South Bay Amateur Radio Association (SBARA), was formed in 1976 to cater to the amateur radio communities in the Fremont, Newark and Union City in the East Bay.
The club welcomes people of all ages interested in Amateur Radio and helps them become licenced operators to enjoy the hobby first hand.
The club conducts regular monthly meetings, and invites a guest speaker to give a talk and discuss interesting projects.
The club enjoys helping children get to know all about radio sport. The club can work with local schools to setup after school activities relating to this hobby. Every year SBARA participates in the ARRL Field Day, inviting everyone young and old to join in the fun.
Club members also help local public events like the Primavera Bicycle Ride, The Hayward Zucchini Festival, and other city events, county fairs etc., by providing strategic communication to event organisers, at no cost. This has in turn helped our members develop expertise in event communication that would be invaluable for communication during emergencies. Club members work in coordination with the Fire and Police departments in the tri-cities area and are proud to be able to respond when necessary.
Please check out the detailed information provided at various sections of this website.
Hello SBARA Members,
The call is going out for SBARA members to once again volunteer at the Hayward Zucchini Festival on August 19th and 20th, 2017. There will be a drawing for a $250 gift certificate from HRO for the volunteers. For every shift you work will earn one drawing ticket. Also, every shift you work earns SBARA money to help pay for Field Day family dinner and all our other programs.
If you have never volunteered for this event I think you will be surprised with how much fun it is. You can get additional tickets for your family or a friend to come and enjoy the event while you work your shift. Last year we had the largest turn out ever and this year we hope to see our new members as volunteers.
It is not too early to sign up for shifts. The SBARA webpage on-line registration is now available for your use. So, view the on-line signup tutorial. Let me know if you have questions on signing up, via the Contacts page.
The Amateur Radio on the International Space Station (ARISS) program is planning a celebrate the 20th anniversary by transmitting 12 featured images from past and present ARISS activities. The live transmissions from the ISS will in Slow-Scan Television (SSTV) format, starting on Thursday July 20, and continuing for 2 days. Transmissions, set to start around 21:25 UTC, should be available nearly anywhere on the globe during the overhead passes. "Spread the word", the announcement said.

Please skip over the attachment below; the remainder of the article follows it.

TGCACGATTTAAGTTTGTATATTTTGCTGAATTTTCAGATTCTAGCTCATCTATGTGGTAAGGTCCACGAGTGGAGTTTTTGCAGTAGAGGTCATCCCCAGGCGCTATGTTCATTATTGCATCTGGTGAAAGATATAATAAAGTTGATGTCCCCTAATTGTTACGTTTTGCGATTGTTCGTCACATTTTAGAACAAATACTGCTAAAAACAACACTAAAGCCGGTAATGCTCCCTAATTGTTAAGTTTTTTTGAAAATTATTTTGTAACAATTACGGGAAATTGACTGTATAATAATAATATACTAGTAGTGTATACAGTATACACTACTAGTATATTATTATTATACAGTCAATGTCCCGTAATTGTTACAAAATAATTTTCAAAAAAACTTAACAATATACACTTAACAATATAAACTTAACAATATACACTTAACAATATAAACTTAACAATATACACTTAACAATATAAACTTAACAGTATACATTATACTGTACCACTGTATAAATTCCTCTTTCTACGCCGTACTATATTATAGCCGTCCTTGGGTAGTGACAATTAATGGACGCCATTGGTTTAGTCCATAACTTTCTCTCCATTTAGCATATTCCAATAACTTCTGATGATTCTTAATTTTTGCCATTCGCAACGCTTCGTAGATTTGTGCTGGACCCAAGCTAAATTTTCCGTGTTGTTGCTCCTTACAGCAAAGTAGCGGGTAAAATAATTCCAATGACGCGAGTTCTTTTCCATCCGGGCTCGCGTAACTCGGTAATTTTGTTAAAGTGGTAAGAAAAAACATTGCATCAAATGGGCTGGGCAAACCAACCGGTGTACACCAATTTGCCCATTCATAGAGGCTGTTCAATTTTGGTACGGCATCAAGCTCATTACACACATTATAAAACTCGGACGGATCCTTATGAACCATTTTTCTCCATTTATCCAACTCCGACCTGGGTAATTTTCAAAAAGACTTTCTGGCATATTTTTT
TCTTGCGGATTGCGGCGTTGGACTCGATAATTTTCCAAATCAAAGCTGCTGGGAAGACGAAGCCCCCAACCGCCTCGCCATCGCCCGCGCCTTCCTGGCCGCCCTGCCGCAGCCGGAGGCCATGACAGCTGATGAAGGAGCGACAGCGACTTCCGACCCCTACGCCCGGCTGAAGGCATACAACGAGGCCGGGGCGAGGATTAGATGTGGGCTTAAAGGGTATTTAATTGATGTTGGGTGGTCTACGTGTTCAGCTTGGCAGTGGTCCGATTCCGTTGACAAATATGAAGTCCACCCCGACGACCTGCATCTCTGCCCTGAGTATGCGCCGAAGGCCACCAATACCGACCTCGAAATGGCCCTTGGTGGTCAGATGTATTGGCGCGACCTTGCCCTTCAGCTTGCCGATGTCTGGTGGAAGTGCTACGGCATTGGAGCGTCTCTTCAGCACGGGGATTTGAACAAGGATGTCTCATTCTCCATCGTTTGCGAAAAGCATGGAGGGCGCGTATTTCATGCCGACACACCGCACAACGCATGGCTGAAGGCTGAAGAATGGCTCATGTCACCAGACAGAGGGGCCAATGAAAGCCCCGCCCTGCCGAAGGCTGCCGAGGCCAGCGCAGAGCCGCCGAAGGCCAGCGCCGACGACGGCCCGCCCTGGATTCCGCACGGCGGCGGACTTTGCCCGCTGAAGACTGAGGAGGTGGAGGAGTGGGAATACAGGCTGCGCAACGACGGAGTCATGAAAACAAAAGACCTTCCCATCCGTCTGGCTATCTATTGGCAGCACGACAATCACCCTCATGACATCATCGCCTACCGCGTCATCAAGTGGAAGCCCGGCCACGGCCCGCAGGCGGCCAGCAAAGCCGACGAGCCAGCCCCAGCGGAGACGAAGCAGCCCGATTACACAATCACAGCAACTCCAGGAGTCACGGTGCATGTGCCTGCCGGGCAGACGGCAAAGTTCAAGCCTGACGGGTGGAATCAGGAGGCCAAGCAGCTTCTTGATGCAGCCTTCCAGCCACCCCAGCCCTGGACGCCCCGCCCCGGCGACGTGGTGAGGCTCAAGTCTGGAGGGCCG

SSTV signals will be transmitted on 145.800 MHz FM. The SSTV mode is expected to be PD120, with PD180 as a second option. Free SSTV decoder software available on the Internet may be used to receive the images. The signal is loud when overhead that you can receive it on a 2 meter radio. Just holding the radio close to the built-in microphone should be able to decode the images, without any interface cables. Alternately, record the audio from the radio on a smartphone and then decode the sound file on the computer, to see the image. Apps like MMSSTV for Windows, QSSTV for Linux, etc., can decode the images. Received images may be uploaded to https://ariss-sstv.blogspot.com for public viewing. Read more at: ISS Fan Club and ARISS-SSTV Blog
Pass predictions are available on the web at www.amsat.org/track
- select ISS as the satellite,
- enter Grid Square of your location (enter CM97an for Fremont CA)
- click Calculate Position,
- enter Elevation for your location (enter 10 for Fremont CA)
- click Predict. The times shown will be in UTC, convert to your local times as necessary
- A 2 meter FM radio receiver, a HT or Mobile or RTL-SDR dongle, tuned to 145.800 FM, no PL
- Windows or Mac laptop or Smartphone
- HRD Digital Master or MMSSTV for Windows PC, QSSTV for Linux, Robot36 for Android phone, etc. (free apps)
- In a very noisy environment, you may use, an audio cable to connect the audio output of the radio to the audio input of the computer or smartphone.
- When using RTL-SDR you may save the received audio to a file and later decode the file on the computer using the software mentioned above.
Email questions to k6vug[at]sbcglobal[dot]net
Join in the fun and enjoy!